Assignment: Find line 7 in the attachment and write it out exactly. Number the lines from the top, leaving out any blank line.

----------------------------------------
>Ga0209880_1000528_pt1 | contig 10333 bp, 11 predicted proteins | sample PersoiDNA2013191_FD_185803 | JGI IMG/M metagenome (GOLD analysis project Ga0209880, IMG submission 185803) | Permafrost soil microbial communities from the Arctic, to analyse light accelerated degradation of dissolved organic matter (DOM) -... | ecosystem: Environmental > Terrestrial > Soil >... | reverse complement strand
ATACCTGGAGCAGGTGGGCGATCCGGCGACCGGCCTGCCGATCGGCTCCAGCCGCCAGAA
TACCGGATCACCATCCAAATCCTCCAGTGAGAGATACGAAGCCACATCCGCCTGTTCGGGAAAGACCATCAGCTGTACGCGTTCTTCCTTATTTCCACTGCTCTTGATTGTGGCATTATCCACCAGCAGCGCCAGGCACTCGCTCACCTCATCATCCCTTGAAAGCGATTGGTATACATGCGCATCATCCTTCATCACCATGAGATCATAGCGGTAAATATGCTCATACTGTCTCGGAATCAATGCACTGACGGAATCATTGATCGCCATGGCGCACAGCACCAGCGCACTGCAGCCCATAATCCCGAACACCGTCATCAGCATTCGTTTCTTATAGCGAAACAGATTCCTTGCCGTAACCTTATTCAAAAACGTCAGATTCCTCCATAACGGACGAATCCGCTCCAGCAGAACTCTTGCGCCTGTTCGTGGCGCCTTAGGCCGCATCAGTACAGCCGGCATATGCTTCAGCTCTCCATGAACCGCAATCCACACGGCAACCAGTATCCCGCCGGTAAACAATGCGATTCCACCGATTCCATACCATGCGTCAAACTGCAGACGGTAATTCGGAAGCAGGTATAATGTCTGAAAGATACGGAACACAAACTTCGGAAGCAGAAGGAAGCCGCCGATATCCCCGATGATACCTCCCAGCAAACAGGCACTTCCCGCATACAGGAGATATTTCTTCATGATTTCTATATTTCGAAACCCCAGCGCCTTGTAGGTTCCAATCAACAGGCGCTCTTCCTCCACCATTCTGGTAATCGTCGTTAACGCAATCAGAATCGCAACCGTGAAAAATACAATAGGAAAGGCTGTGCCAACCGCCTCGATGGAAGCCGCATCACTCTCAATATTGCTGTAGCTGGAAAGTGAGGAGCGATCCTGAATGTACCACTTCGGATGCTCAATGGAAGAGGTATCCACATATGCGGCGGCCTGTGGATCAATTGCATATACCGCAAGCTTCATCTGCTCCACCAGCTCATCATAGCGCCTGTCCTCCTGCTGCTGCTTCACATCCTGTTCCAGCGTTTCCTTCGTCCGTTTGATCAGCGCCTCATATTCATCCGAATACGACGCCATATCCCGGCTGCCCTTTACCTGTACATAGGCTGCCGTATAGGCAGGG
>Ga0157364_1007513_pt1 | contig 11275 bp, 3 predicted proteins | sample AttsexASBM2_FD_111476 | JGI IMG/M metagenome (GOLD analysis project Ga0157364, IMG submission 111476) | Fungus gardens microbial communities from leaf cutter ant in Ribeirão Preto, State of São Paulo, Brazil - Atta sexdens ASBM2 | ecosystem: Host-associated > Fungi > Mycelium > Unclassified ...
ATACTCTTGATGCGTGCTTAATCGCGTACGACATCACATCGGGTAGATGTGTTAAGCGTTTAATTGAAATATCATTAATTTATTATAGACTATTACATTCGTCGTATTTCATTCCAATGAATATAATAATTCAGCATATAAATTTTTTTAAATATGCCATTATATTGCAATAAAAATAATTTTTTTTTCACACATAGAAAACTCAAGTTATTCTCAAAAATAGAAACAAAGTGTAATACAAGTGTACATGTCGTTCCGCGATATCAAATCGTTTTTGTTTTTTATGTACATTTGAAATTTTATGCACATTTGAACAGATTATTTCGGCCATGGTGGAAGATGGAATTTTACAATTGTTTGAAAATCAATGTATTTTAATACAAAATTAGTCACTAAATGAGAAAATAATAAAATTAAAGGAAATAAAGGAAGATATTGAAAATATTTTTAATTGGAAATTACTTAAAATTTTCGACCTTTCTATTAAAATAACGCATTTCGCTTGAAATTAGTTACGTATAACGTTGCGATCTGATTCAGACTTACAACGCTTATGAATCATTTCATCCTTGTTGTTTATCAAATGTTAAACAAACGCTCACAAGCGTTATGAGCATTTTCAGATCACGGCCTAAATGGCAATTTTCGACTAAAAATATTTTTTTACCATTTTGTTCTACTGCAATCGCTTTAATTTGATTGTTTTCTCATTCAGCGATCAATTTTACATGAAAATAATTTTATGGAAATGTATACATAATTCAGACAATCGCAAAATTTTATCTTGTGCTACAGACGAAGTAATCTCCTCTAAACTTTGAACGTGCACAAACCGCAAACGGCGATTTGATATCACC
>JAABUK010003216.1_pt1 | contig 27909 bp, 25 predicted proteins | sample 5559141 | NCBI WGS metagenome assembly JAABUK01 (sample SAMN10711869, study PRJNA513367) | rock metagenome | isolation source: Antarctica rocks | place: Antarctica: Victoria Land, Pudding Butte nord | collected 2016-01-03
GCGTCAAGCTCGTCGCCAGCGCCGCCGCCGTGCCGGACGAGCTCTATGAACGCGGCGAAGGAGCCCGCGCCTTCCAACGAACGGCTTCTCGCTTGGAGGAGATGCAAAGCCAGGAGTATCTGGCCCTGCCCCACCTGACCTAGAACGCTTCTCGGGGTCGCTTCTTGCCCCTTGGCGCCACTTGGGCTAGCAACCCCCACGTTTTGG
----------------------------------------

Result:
GCGTCAAGCTCGTCGCCAGCGCCGCCGCCGTGCCGGACGAGCTCTATGAACGCGGCGAAGGAGCCCGCGCCTTCCAACGAACGGCTTCTCGCTTGGAGGAGATGCAAAGCCAGGAGTATCTGGCCCTGCCCCACCTGACCTAGAACGCTTCTCGGGGTCGCTTCTTGCCCCTTGGCGCCACTTGGGCTAGCAACCCCCACGTTTTGG